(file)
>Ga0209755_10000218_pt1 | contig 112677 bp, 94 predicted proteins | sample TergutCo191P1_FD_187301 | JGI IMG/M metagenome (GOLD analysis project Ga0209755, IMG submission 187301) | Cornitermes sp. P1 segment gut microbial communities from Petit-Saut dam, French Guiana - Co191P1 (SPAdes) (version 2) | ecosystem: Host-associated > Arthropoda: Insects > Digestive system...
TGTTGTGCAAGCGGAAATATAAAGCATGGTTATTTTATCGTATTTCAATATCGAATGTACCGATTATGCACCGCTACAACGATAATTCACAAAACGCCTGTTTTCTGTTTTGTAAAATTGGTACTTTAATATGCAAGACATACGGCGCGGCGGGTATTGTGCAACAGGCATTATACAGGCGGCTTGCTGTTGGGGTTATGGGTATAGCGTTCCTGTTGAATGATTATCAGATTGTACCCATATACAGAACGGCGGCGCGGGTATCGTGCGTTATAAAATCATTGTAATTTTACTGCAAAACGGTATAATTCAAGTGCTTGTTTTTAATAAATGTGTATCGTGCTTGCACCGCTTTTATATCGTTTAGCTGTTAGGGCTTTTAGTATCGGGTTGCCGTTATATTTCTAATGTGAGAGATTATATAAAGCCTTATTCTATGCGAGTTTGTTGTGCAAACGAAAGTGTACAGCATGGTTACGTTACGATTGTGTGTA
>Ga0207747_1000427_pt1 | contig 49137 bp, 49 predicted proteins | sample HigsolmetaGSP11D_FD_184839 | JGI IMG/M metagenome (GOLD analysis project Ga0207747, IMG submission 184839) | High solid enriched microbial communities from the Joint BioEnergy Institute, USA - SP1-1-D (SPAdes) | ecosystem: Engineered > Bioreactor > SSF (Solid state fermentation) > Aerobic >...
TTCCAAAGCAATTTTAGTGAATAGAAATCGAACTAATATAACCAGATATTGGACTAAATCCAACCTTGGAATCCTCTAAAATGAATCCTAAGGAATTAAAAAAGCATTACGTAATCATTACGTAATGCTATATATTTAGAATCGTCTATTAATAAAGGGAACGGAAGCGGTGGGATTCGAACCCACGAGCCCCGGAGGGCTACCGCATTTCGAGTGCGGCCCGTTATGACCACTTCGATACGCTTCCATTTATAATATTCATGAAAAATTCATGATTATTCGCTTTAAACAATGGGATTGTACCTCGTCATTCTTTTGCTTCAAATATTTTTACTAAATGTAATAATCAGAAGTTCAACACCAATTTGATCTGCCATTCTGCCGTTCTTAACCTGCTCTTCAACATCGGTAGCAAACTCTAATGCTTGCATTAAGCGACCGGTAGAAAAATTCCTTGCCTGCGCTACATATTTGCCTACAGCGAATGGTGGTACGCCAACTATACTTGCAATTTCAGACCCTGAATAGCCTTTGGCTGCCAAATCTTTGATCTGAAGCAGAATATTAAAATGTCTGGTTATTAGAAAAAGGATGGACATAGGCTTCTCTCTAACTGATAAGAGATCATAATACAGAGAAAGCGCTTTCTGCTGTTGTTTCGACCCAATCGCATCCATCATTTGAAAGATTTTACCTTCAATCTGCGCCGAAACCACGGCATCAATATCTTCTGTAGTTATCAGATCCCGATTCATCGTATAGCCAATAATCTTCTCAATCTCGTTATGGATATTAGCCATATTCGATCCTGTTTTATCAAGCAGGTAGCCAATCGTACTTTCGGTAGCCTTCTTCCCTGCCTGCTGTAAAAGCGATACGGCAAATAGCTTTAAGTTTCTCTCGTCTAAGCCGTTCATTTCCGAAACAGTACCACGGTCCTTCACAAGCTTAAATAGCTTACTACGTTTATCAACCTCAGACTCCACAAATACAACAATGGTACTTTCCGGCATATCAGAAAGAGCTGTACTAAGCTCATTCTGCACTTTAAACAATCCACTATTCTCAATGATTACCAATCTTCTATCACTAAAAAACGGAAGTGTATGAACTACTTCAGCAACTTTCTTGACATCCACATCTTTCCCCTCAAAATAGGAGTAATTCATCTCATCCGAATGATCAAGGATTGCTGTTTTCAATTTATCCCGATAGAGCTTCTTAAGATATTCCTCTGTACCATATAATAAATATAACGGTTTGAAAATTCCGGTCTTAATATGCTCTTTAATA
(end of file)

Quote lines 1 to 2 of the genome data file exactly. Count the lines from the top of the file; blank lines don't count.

>Ga0209755_10000218_pt1 | contig 112677 bp, 94 predicted proteins | sample TergutCo191P1_FD_187301 | JGI IMG/M metagenome (GOLD analysis project Ga0209755, IMG submission 187301) | Cornitermes sp. P1 segment gut microbial communities from Petit-Saut dam, French Guiana - Co191P1 (SPAdes) (version 2) | ecosystem: Host-associated > Arthropoda: Insects > Digestive system...
TGTTGTGCAAGCGGAAATATAAAGCATGGTTATTTTATCGTATTTCAATATCGAATGTACCGATTATGCACCGCTACAACGATAATTCACAAAACGCCTGTTTTCTGTTTTGTAAAATTGGTACTTTAATATGCAAGACATACGGCGCGGCGGGTATTGTGCAACAGGCATTATACAGGCGGCTTGCTGTTGGGGTTATGGGTATAGCGTTCCTGTTGAATGATTATCAGATTGTACCCATATACAGAACGGCGGCGCGGGTATCGTGCGTTATAAAATCATTGTAATTTTACTGCAAAACGGTATAATTCAAGTGCTTGTTTTTAATAAATGTGTATCGTGCTTGCACCGCTTTTATATCGTTTAGCTGTTAGGGCTTTTAGTATCGGGTTGCCGTTATATTTCTAATGTGAGAGATTATATAAAGCCTTATTCTATGCGAGTTTGTTGTGCAAACGAAAGTGTACAGCATGGTTACGTTACGATTGTGTGTA